10 Bare Root Strawberry Plants: A Soil Experiment


In our old garden back in Elmhurst, we had a couple of strawberry plants.  I put them in a giant pot (that came with our Ginko tree) and they came back year-after-year we lived there and bore fruit that we (sometimes) ate and other times were enjoyed by various critters.  Here's a photo showing one of the big fruits from 2013Here's a look at one of that plants just about six years ago and here's a sample harvest from 2012.  

Also, in 2015, I came across this Hula Berry plant which features strawberries that taste like pineapple.  I planted it, but then before we were able to harvest, we sold our house and moved out.  

Fast forward to this year: I found this package of 10 bare root "June Bearing All Star" strawberry plants from M&G Holland.  They sat on my desk for a few weeks until recently when I had the two containers left over from planting the kids Earth Day trees.  

I wanted to run a little bit of an experiment in terms of planting material with these and you can see that below:  on the left is a pot using moisture-control potting soil.  On the right is a pot made up completely of 'black gold' compost right from our compost tumbler.  


One thing that comes across in the photos immediately:  the difference in color and texture between the potting soil and compost.  They also deal with and retain water very differently.  I've watered them about the same, but the compost container is almost mud-like and makes me wonder if I should have amended it with either some peat moss or even a little perlite to lighten it up.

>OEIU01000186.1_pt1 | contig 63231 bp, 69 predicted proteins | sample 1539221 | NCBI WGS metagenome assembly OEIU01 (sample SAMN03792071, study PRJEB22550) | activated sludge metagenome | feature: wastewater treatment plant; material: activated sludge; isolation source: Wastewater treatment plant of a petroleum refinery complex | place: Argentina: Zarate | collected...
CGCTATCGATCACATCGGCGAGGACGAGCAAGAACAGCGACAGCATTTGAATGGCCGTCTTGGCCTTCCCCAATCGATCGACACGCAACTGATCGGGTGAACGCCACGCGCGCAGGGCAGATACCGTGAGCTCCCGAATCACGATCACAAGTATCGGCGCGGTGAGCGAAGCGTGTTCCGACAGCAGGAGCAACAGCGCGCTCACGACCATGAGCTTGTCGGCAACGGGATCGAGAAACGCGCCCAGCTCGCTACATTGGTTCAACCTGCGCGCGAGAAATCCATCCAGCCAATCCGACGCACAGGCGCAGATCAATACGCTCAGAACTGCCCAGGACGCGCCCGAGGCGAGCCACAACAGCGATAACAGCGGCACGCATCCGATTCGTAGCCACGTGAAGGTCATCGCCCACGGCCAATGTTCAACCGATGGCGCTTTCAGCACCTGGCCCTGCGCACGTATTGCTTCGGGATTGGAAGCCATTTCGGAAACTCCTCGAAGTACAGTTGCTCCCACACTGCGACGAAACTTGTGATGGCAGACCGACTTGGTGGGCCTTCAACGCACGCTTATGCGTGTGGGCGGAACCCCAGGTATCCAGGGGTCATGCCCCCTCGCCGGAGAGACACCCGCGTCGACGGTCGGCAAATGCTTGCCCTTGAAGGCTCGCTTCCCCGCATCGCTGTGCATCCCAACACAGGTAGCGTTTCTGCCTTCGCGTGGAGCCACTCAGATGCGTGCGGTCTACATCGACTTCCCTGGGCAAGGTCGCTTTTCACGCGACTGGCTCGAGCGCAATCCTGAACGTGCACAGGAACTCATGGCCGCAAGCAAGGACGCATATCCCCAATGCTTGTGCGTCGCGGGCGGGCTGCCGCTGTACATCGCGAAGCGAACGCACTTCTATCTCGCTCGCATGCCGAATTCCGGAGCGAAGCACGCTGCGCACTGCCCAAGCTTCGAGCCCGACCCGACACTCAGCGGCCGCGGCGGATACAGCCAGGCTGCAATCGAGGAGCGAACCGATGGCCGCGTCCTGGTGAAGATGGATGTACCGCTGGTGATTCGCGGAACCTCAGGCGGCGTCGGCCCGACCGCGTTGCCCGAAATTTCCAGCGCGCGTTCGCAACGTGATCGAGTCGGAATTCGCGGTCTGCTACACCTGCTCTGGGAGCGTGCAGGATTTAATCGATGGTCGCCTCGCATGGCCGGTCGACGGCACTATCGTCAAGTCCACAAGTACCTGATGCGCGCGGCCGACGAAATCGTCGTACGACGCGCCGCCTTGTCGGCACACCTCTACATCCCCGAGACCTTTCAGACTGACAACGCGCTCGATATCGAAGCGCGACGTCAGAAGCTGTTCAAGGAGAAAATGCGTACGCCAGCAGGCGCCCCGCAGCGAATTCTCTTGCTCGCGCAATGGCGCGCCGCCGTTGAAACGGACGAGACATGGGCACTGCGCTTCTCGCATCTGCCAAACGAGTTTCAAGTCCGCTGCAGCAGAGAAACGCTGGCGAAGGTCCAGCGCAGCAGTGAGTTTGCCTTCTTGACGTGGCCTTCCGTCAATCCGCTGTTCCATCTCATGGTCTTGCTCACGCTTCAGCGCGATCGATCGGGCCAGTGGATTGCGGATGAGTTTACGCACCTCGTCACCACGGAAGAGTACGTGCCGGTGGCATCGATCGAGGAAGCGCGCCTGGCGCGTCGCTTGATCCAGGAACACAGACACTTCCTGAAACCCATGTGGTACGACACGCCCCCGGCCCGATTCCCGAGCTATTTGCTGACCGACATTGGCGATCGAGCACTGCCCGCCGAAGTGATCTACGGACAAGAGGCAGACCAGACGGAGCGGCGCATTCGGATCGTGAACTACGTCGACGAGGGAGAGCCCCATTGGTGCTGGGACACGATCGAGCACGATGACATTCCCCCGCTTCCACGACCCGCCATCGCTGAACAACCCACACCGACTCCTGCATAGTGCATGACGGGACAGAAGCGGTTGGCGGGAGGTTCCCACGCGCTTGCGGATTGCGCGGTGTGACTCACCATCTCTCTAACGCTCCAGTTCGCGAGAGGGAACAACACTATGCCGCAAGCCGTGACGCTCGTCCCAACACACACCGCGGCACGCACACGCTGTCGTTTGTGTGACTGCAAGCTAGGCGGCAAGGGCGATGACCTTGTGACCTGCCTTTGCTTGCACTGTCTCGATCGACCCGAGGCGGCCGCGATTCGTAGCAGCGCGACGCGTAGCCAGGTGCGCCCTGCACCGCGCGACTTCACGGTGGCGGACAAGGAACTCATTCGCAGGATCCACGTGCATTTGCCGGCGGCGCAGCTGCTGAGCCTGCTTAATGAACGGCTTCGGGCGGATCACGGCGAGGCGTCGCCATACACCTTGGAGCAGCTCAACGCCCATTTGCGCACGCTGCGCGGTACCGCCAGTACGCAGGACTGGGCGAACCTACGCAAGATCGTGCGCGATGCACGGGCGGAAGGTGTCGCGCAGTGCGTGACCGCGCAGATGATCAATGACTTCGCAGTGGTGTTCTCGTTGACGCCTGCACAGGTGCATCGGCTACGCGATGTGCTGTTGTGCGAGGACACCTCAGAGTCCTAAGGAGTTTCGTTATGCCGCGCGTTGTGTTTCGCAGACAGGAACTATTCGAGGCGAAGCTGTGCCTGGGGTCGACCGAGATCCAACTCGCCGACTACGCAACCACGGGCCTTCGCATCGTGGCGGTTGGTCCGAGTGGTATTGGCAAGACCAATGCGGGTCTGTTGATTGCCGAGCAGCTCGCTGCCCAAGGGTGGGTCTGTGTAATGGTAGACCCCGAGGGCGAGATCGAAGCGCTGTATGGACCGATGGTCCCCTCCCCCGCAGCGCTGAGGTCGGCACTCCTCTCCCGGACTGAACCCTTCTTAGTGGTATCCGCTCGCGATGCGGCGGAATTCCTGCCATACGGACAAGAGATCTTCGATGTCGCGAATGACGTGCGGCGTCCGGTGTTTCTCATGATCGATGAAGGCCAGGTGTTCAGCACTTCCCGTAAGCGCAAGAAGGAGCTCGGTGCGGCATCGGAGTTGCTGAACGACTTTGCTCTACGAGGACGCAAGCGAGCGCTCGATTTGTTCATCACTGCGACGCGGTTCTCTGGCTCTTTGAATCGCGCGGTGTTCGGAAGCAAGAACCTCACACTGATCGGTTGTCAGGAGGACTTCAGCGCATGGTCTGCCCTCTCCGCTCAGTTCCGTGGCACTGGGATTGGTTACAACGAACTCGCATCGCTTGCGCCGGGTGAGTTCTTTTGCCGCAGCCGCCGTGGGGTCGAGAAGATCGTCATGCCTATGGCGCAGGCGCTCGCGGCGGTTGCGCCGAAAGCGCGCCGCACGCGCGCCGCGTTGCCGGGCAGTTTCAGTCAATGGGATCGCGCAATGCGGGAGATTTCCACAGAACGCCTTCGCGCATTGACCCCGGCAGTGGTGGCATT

The proof will be in the pudding, but just a week or so in here, you can already see some small leafs emerging on the top of the compost version.  I'm *pretty sure* that those are NOT the strawberry plants (based on a quick Google image search of young/early strawberry plants), but rather growth that came with the compost.  I'll watch them grow - and take a closer look in the coming days to determine if they're real (and if not, I'll pinch them off). 

This is the first time I've done bare root strawberries and based on what I read, we are unlikely to get any fruit this year, but I'll come back to documenting the growth in these pots over the Summer.  *If* we see some progress, I'm thinking I'll overwinter these in a protected area like the garage or up against the house under a roof. 

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